Life and Love in Community
The Sixth Sunday of Easter
Heavenly Rest, Estill
May 10, 2015
I John 5:1-6
Love is not a game of solitaire. Rather, love is only known in relationship. It is lived out in community. While that may seem obvious, it is important to affirm, nevertheless. Indeed, the association of love and community is one of the important topics in our biblical readings today.
The theme begins with the collect, in fact. We prayed, “O God, you have prepared for those who love you such good things as surpass our understanding” (BCP, p225). Such love actually originates with God, and love flows to and through us. This morning, we continued to pray, “Pour into our hearts such love towards you” (BCP, p225). The love that comes from God, then, is directed back to God and to God’s creation. It flows through us – all of us.
It is important to recognize that the object of this love from God is not “me” but “us.” Further, the actions that result from love – in response to God’s love – these actions are not “mine” but “ours.” Some of our prayers may be highly individual – for particular people (like our mothers) or for certain blessings, for instance. But this prayer – today’s collect – is collective and inclusive. We pray for God’s love, for all of us, and further, we pray that all of us may act in love toward God and God’s world.
The Acts of the Apostles is a New Testament book that recounts some happenings in the life of the early Church – that is, the Church just following the time of Jesus’ life on earth. This morning, we read, “While Peter was still speaking, the Holy Spirit fell upon all who heard the word” (10:44). Now, “all who heard the word” apparently represented a large group of folks. They were different from each other in many ways. For instance, some were “circumcised believers”, but others included “the Gentiles.” Those groups did did not usually associate with each other or, even, like one another.
Nevertheless, the Holy Spirit – that is, God’s love in action – “fell upon all” of them. In these early years, then, the Church began to understand and experience that previous categories of people no longer fit, following Jesus’ resurrection. The divisions that people had used to separate themselves from each other were not recognized by God. Perhaps those divisions actually did not matter so much. “The Holy Spirit fell upon all who heard the word” (10:44).
A similar theme appears in today’s Epistle reading. “Everyone who believes that Jesus is the Christ has been born of God” (I Jn 5:1). The First Letter of John goes on to make the connection between love and God’s commandments. We read, “For the love of God is this, that we obey his commandments” (5:3).
It is important that this association of love with following God’s commandments is a community endeavor. Again, ours is not an individualistic faith. Rather, faith in action appears within the context of community. The Bible is filled with examples of the necessity of following God’s commandments, in love, and of the practical application of that action within the community of faith. Thus, again, love is not a game of solitaire.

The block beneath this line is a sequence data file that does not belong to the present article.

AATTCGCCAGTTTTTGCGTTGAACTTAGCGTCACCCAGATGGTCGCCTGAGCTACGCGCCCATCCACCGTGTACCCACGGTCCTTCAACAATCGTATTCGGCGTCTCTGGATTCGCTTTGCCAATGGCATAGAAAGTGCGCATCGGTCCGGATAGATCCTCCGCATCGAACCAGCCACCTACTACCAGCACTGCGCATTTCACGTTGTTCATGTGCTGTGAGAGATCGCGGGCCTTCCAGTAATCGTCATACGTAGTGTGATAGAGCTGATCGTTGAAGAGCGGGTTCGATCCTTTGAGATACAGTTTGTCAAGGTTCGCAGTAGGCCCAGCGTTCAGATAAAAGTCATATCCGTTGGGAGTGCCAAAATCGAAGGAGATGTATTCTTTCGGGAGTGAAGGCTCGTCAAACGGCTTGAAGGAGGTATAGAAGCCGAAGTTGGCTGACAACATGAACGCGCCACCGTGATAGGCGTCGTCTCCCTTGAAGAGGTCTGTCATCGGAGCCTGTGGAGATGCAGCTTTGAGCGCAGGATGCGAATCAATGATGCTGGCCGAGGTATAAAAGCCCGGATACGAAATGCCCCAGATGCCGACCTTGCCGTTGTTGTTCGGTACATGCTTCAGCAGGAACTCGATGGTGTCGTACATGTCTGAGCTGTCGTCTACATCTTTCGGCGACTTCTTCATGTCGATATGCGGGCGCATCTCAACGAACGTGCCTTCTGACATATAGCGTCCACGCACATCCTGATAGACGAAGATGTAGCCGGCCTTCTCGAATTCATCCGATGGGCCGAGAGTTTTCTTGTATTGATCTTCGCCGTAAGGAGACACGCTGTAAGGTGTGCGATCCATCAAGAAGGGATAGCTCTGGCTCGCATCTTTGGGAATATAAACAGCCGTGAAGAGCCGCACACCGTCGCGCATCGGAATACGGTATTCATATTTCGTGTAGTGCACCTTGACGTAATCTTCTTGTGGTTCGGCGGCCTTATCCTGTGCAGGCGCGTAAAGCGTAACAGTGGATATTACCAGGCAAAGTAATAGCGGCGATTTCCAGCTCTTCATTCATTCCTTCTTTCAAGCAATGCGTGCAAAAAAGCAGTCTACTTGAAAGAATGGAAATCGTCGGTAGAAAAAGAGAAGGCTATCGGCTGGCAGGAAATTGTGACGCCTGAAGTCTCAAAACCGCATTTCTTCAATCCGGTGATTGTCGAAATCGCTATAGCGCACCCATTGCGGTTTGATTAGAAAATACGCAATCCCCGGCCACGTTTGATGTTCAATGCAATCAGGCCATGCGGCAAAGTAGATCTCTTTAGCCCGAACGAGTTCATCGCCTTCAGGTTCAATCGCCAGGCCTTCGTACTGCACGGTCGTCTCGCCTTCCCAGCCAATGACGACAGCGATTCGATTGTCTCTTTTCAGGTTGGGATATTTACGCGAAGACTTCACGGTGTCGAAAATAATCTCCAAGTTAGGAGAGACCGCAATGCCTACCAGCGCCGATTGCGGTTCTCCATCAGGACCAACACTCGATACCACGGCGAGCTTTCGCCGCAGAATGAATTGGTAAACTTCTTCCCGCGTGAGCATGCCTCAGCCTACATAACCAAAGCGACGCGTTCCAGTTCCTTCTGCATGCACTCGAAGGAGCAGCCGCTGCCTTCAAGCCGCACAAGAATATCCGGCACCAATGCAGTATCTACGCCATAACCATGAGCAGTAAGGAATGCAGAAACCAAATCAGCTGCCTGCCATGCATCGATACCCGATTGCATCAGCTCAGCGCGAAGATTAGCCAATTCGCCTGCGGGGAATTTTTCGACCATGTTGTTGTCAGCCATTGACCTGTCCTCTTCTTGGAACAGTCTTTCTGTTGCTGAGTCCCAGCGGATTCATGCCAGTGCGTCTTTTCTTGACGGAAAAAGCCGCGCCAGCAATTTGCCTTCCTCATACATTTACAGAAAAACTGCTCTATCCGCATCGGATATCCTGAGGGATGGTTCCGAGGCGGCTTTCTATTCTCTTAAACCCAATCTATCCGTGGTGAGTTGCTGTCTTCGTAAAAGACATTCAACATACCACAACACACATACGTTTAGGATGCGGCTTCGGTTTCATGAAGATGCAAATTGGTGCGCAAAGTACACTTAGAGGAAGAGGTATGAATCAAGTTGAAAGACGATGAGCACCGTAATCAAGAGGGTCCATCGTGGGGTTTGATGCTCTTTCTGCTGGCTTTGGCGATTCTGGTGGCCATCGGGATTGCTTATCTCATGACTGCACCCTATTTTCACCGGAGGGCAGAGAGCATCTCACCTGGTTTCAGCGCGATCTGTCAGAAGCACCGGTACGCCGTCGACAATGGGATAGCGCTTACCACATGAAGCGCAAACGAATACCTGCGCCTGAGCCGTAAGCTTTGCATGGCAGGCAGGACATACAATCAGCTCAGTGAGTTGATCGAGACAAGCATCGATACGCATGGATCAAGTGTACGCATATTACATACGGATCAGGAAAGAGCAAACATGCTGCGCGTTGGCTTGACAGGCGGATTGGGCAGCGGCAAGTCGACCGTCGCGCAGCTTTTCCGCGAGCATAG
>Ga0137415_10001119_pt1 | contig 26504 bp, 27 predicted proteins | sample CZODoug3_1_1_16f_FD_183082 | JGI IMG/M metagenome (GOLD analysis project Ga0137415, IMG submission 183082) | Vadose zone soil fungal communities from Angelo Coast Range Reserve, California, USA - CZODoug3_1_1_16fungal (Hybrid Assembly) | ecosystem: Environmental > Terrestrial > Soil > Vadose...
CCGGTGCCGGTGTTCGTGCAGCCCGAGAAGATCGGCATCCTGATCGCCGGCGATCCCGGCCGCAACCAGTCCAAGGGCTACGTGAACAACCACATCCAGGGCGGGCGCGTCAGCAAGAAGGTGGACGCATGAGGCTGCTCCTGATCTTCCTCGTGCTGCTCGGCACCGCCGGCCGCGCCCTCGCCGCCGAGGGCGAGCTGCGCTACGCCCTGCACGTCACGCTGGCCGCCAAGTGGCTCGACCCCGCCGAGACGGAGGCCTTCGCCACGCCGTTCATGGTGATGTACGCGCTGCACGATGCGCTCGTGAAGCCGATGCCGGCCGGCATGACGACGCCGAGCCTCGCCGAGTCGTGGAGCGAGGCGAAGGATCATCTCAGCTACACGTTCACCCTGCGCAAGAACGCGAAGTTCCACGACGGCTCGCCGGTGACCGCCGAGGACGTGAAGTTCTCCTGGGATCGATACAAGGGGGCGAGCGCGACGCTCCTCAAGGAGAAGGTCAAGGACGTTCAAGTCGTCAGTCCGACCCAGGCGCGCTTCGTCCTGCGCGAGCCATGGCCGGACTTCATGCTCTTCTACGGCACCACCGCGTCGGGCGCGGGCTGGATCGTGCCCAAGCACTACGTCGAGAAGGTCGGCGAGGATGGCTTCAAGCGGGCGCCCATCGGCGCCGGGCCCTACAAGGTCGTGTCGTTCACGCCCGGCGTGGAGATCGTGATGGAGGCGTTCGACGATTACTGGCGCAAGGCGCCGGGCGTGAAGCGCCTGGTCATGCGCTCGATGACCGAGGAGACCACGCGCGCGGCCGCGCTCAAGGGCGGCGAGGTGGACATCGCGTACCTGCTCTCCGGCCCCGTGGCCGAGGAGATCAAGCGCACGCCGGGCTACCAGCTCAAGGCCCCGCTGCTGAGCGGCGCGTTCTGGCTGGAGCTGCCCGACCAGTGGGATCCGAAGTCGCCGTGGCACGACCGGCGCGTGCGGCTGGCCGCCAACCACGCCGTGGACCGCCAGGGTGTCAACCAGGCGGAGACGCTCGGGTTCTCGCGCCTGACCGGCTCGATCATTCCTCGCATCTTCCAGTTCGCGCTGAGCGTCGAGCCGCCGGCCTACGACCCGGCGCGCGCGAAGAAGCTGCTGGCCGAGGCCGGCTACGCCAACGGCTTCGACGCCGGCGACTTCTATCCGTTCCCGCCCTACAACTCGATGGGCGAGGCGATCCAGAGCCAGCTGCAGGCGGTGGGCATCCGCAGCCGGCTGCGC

Finally, we come to today’s Gospel reading. There it is that Jesus says that his disciples may understand the Father’s love for the Son as they perceive the Son’s love for themselves. “Jesus said to his disciples, ‘As the Father has loved me, so I have loved you” (Jn. 15:9).
Throughout this reading, the objects and examples of Jesus’ love are not singular but plural. Thus, the greatest example of love is “to lay down one’s life for one’s friends” (15:13) – not “for a friend” but for “friends.” Further, Jesus cultivates a relationship of love – not as servants but, again, among friends. And, the choosing of relationship is accomplished by Jesus, made on behalf of many others. “You did not choose me but I chose you” (15:16). All of these objects and examples of Jesus’ love refer not to an individual but to a community. Faith in action, therefore, is a collective, communal matter. It involves us all.
Today’s Gospel reading immediately follows the one from last week. And I hope you remember that St. John wrote then of Jesus’ claim to be the vine, of which we are the branches. It is easy to see how that analogy fits today’s theme very well. That is, the vine and the branches form a relationship. Indeed, the branches depend on the vine for life itself. Further, in the relationship between Jesus and us – the relationship that means life to us – this relationship is characterized by love, and it depends on community. Jesus said, “I am the vine; you are (not the branch but) the branches” (Jn 15:5). Love is not a game of solitaire.
I want to conclude these thoughts today with some observations and questions which seem very current in their application. I hope you will consider these matters today and in the future as well.
This congregation – made up of members from three churches – has responded to some of the biblical reality I have attempted to address today, simply by coming together. For instance, I have pointed out that love is known in community and across man-made boundaries. God chooses to pour out his gifts to all and to shower his love in unexpected places and to unusual groups of people. We are all branches on the same vine, which is Christ. Thus, the collection of congregations represented here today may be just the kind of setting that we have heard about this morning. What, then, may be other ways that we might celebrate our collective unity? How might the love of God in Christ be known through us all, together? Put another way, what might the Spirit of God be doing to nudge us toward a fuller witness to God’s love in the world today?
I, for one, look forward to more experiences like today and to exciting, new ways that we may know and share God’s love to a world in need. Amen.
The Right Reverend Charles G. vonRosenberg
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